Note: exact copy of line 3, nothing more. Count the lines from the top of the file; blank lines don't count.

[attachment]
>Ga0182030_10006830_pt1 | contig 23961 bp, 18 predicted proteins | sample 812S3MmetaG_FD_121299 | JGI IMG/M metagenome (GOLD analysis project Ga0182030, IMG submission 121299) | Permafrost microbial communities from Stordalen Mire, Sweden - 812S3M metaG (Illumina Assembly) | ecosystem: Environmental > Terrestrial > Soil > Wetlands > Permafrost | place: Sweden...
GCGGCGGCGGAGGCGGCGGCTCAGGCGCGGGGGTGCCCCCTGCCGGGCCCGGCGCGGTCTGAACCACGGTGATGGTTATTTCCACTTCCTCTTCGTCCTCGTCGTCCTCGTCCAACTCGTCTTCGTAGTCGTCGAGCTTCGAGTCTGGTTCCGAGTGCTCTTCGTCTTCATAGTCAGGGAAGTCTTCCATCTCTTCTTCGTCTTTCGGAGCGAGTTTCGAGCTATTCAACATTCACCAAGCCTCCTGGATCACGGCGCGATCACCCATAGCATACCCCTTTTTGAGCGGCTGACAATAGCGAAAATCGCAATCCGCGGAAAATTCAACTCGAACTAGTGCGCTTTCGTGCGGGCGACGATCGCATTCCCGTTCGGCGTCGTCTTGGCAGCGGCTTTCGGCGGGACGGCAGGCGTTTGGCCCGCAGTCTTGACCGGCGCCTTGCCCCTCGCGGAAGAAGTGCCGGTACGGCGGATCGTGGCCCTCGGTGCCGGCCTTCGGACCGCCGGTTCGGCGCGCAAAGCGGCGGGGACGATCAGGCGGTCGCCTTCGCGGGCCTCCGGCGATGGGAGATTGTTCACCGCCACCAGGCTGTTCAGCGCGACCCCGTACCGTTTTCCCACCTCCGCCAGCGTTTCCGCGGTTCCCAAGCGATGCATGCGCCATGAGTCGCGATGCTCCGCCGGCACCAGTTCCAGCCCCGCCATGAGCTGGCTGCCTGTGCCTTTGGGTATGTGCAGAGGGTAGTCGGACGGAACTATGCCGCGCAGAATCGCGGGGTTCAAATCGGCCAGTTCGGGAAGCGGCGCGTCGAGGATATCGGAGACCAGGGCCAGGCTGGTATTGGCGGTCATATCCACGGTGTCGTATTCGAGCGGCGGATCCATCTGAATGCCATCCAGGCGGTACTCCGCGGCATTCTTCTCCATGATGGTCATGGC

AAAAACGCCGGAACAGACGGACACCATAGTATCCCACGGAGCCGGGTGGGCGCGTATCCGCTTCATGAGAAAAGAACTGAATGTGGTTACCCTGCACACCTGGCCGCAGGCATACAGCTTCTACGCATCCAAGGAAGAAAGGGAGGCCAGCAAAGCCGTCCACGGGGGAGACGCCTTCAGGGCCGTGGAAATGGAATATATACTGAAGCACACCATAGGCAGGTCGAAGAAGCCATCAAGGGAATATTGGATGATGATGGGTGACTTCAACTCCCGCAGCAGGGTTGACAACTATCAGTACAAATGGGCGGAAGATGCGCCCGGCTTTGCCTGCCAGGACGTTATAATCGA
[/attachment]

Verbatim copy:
AAAAACGCCGGAACAGACGGACACCATAGTATCCCACGGAGCCGGGTGGGCGCGTATCCGCTTCATGAGAAAAGAACTGAATGTGGTTACCCTGCACACCTGGCCGCAGGCATACAGCTTCTACGCATCCAAGGAAGAAAGGGAGGCCAGCAAAGCCGTCCACGGGGGAGACGCCTTCAGGGCCGTGGAAATGGAATATATACTGAAGCACACCATAGGCAGGTCGAAGAAGCCATCAAGGGAATATTGGATGATGATGGGTGACTTCAACTCCCGCAGCAGGGTTGACAACTATCAGTACAAATGGGCGGAAGATGCGCCCGGCTTTGCCTGCCAGGACGTTATAATCGA